An Inventory of the Historical Monuments in the Town of Stamford. Originally published by Her Majesty's Stationery Office, London, 1977.
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Bath Row (Fig. 138)
Running between the castle and the tail-race of King's Mill, this road takes its name from public baths which were first built here in 1722 (Burton, 19). There were a few cottages in the 18th century, but it only became a residential street in the early 19th century. The Baptists built a chapel here in 1835 (38).
(106) House, No. 7, two storeys, coursed rubble walls, has class 10 plan with roof continued at rear over service rooms and stair. Between the upper sash windows is a circular date-panel inscribed 'W.P. 1826'. Interior modernised.
(107) Houses, Nos. 8–10, now two dwellings, two storeys, coursed rubble walls, were built on a site which was bought in 1817 by Robert Nicholls and James Althorp, drapers; the house had been built by 1824 when their joint property was divided between them (Deeds). No. 8 has a class 10 plan of three bays with a contemporary wooden latticework porch; Nos. 9–10 originally had class 15 plans.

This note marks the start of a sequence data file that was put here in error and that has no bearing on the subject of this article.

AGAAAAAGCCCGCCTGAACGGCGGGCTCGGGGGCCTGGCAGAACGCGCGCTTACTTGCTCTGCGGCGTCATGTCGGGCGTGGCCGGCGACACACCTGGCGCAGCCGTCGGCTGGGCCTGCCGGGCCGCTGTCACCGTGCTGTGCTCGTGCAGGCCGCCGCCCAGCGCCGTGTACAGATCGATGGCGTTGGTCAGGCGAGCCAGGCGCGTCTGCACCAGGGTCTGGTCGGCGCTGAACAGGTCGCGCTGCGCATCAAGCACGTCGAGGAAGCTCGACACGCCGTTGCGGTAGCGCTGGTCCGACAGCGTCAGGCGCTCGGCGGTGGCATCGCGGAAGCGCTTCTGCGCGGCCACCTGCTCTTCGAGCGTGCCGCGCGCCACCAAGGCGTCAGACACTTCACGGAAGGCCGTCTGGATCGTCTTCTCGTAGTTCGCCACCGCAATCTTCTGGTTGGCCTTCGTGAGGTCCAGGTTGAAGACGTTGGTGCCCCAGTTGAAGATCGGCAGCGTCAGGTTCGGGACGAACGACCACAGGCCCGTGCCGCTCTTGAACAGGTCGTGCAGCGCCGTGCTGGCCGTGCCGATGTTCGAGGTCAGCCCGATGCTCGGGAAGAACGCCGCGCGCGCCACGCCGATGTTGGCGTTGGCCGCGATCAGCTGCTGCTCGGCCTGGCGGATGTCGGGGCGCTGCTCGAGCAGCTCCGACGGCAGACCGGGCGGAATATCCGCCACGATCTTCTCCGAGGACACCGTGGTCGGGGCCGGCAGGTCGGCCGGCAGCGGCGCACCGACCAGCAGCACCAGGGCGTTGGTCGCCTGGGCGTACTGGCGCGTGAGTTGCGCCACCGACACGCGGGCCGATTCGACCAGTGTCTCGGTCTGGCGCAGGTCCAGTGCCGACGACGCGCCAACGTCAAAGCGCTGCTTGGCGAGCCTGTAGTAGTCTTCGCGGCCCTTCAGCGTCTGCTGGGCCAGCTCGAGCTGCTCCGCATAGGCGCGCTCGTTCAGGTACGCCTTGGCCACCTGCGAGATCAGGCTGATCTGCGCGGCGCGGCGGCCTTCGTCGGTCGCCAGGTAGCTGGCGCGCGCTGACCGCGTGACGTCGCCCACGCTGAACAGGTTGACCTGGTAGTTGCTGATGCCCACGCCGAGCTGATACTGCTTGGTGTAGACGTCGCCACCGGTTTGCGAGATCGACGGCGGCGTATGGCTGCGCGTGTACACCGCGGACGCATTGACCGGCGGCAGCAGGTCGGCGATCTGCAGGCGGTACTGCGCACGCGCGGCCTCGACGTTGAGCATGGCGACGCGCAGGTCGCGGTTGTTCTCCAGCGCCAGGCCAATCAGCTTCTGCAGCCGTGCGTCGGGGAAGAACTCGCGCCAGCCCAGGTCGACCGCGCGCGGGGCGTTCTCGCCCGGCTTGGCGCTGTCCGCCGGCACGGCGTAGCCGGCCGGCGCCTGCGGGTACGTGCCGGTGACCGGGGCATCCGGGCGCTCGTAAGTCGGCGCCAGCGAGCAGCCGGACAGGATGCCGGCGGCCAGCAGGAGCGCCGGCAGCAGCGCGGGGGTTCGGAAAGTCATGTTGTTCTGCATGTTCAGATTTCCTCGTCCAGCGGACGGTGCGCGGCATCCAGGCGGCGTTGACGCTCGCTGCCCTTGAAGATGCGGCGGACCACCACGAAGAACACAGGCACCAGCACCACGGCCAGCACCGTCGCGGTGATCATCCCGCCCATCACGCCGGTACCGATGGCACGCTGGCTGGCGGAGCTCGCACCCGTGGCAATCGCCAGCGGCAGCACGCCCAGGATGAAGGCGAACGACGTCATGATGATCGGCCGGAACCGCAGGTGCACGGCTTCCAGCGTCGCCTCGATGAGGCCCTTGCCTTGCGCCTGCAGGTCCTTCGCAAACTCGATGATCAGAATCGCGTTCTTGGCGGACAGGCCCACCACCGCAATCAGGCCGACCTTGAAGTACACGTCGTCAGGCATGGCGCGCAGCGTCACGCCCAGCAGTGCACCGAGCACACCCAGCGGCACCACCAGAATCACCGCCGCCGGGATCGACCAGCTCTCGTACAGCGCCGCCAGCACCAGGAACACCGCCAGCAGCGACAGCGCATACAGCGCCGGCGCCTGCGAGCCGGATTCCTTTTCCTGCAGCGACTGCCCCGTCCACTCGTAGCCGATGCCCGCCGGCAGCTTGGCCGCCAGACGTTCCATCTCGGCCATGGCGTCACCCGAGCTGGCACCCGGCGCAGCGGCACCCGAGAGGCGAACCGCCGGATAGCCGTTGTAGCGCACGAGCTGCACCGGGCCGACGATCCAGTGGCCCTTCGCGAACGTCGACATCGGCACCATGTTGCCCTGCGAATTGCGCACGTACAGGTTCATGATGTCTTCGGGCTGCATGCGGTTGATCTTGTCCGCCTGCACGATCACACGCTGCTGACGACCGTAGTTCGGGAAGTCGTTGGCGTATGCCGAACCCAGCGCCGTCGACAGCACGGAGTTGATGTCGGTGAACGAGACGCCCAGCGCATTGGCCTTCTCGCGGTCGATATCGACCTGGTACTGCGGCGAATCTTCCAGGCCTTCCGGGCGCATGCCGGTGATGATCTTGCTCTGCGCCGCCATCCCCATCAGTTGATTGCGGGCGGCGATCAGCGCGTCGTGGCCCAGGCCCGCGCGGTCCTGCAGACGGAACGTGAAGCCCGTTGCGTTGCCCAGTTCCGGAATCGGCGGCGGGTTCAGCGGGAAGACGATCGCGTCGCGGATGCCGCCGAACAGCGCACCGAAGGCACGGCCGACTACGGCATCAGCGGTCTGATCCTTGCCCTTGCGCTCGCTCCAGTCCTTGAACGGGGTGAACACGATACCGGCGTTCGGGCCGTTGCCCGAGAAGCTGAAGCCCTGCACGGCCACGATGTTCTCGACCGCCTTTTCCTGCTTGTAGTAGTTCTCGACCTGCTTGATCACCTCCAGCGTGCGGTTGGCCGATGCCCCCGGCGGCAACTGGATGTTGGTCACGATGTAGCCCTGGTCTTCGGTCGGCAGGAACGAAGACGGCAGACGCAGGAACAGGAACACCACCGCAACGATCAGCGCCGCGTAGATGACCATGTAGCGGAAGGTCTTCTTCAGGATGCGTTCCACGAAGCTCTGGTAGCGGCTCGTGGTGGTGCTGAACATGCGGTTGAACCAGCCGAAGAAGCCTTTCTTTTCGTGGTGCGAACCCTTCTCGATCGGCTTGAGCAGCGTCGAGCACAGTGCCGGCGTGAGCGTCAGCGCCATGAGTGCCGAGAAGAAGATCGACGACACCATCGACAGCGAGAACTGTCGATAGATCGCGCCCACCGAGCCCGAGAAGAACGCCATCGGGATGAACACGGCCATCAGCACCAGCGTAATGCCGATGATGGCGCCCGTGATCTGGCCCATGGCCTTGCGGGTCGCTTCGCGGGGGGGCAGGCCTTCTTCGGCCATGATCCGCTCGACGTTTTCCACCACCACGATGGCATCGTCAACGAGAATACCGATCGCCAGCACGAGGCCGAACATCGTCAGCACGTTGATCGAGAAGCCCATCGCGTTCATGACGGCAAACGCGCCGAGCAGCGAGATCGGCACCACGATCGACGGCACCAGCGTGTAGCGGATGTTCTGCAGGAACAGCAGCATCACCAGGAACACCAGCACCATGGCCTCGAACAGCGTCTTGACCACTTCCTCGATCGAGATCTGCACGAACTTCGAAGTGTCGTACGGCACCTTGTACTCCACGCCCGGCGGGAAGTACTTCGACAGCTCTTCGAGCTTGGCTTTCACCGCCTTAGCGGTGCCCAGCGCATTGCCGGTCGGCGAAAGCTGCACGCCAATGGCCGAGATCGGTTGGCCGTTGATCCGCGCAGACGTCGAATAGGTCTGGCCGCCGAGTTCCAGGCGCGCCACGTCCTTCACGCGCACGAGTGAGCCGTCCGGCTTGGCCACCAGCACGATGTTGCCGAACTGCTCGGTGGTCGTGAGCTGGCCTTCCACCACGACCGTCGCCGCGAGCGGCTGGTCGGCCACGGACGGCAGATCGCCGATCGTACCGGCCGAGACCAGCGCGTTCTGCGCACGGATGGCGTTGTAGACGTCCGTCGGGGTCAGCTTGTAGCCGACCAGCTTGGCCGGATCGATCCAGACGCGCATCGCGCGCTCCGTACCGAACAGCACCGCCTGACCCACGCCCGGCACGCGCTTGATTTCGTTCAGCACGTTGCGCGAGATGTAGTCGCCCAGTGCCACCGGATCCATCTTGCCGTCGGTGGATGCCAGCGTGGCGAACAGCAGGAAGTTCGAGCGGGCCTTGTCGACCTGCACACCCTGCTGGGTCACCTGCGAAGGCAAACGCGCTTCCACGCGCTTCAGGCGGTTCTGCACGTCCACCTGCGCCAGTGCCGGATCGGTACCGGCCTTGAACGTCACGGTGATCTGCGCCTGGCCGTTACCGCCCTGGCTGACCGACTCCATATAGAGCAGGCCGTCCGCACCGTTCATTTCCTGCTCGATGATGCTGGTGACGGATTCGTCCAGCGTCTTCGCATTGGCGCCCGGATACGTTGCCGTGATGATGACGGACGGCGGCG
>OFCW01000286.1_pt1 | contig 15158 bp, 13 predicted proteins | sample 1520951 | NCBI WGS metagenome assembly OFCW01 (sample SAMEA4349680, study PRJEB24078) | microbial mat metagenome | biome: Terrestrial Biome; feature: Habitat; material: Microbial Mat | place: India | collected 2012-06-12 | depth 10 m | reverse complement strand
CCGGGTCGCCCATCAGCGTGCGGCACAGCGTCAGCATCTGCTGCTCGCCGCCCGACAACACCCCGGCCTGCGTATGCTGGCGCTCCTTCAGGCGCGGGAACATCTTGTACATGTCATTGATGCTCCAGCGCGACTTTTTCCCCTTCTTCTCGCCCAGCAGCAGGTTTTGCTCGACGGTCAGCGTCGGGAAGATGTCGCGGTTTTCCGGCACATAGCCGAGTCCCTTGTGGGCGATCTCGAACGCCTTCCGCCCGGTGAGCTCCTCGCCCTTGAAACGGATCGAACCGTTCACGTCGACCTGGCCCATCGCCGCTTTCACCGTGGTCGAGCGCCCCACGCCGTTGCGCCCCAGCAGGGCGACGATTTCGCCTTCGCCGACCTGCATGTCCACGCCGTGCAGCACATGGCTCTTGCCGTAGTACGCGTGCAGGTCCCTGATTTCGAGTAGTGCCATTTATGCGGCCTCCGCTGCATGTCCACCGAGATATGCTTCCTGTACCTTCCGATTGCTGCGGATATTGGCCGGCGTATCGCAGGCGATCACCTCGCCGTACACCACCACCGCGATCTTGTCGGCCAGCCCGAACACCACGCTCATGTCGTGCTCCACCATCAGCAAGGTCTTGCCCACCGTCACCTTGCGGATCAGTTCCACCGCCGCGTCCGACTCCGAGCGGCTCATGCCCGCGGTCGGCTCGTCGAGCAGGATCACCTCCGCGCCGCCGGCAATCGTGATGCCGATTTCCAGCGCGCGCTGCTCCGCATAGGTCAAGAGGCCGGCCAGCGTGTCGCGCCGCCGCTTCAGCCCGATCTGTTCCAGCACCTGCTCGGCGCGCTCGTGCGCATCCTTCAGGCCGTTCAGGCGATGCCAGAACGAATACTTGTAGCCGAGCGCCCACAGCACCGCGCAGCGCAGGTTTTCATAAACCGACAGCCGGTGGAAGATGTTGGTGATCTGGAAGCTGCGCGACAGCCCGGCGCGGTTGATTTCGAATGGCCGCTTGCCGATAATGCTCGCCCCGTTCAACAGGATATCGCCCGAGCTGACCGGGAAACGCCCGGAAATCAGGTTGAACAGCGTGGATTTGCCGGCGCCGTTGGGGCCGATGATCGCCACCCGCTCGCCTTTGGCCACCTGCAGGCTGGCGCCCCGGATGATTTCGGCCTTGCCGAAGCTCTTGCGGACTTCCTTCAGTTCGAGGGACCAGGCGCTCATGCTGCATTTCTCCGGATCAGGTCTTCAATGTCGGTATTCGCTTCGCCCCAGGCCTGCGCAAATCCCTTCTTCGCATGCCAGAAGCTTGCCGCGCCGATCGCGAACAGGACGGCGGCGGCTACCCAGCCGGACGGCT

(108) Houses, Nos. 11–12, two storeys, coursed rubble walls with dressed window surrounds, were built by James Richardson after purchase of the land in 1833 (Deeds); they were completed before 1839 (Dewhirst and Nichols' map). The reflecting pair, each class 14b, has adjacent entrances.
(109) Doorway, E. of former Baptist chapel, reset in wall of a garden on the Castle site, of 'Barnack' limestone, with two-centred head, single chamfered jambs, moulded hood, is 13th or early 14th-century. The doorway is shown on Knipe's map of 1833.
(110) Bath House, No. 16 (Fig. 84; Plate 151), two storeys, has walls of pindle with ashlar quoins and finely dressed surrounds to openings. It was built in 1823, the date inscribed internally on the S. wall. The openings are in the First Pointed Gothic style. It was extended at the rear in the late 19th century probably over a former yard. On the front elevation a parapet with obelisk finials and openwork cresting masks the valley between two parallel roofs, producing a truncated outline. Inside, the bathroom has a high barrel-vaulted plaster ceiling and possibly had a plunge bath, now filled in; to the N. was a ground-floor room perhaps used for changing. E. of the central passage was accommodation for the attendant; the first-floor rooms have barrel-vaulted plaster ceilings.
(111) House, No. 24, two storeys and attics, coursed rubble walls, mansard roof, is an early 19th-century single-room dwelling (class 15). It is of some topographical interest as being a survivor of the many small houses that formerly cluttered the riverside along Bath Row.